After Holbrooke, chances of political settlement in Afghanistan fall
Reading through some of the many thousands of words written about Richard Holbrooke, for me two stories stood out in their ability to capture what will be lost with his death:
The first was in Rajiv Chandrasekaran’s obituary in the Washington Post:
“While beleaguered members of Mr. Holbrooke’s traveling party sought sleep on transcontinental flights, he usually would stay up late reading. On one trip to Pakistan, he padded to the forward of the cabin in his stocking feet to point out to a reporter a passage in Margaret Bourke-White’s memoirs of the time of India-Pakistan partition and independence. Bourke-White quoted Pakistani leader Muhammad Ali Jinnah telling her that Pakistan would have no problems with the Americans, because ‘they will always need us more than we need them.’ Mr. Holbrooke laughed, saying, ‘Nothing ever changes.'”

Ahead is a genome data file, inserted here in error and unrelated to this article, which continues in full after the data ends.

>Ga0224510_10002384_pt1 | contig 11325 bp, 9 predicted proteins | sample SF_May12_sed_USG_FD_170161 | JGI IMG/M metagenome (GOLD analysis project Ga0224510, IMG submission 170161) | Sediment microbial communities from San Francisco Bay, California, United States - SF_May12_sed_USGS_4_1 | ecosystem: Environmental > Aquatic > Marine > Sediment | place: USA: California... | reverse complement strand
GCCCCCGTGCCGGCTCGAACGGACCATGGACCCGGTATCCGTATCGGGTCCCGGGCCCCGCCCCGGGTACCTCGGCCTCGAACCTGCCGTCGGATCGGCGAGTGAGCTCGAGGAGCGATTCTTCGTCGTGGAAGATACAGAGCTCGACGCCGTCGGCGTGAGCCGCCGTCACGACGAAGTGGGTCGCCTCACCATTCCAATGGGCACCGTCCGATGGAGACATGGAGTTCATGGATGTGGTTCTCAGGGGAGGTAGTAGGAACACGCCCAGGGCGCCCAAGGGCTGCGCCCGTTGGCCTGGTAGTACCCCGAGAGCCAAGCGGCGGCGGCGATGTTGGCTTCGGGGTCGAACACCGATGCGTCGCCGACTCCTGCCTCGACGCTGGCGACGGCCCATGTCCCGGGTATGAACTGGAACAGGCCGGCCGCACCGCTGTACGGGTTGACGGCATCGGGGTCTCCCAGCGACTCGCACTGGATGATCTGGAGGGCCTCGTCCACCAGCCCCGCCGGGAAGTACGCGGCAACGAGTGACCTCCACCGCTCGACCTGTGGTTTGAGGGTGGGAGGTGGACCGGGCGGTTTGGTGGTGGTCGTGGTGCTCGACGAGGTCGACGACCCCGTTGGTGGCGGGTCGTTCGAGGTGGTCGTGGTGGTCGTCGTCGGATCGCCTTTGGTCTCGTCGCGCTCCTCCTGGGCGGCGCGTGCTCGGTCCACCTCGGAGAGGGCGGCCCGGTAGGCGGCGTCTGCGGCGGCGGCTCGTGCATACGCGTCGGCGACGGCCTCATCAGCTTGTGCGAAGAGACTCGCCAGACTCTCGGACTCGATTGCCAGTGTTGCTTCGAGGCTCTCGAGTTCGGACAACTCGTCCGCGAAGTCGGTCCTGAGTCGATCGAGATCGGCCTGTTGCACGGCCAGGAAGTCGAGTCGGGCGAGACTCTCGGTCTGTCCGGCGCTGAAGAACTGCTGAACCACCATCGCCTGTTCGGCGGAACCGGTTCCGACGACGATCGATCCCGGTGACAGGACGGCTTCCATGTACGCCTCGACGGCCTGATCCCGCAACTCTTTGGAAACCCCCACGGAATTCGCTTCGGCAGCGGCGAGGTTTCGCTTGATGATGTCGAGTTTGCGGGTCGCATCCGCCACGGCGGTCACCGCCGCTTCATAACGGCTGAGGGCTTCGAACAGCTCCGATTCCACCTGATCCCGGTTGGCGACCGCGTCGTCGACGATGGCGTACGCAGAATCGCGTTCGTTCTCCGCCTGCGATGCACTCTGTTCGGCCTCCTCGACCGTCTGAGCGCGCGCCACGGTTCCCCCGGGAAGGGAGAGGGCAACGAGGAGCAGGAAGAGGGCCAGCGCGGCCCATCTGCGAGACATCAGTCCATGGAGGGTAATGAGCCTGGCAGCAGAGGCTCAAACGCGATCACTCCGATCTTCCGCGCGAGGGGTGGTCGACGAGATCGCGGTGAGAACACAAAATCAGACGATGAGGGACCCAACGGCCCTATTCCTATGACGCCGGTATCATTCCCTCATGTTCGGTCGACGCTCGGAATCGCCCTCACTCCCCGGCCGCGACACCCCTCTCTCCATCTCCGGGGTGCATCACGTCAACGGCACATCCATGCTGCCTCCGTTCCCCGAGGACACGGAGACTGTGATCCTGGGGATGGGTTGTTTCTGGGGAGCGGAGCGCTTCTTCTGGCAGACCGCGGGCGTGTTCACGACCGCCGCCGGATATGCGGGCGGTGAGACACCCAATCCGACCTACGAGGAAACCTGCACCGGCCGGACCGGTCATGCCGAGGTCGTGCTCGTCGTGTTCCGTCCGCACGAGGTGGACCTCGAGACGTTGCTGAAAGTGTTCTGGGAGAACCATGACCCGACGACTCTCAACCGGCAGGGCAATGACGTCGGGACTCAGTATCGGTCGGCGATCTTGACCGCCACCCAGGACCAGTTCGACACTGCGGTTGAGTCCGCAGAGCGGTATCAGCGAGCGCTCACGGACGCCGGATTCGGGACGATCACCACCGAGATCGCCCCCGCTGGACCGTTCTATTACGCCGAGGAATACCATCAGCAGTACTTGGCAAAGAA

The second was in this 2009 profile by George Packer in The New Yorker.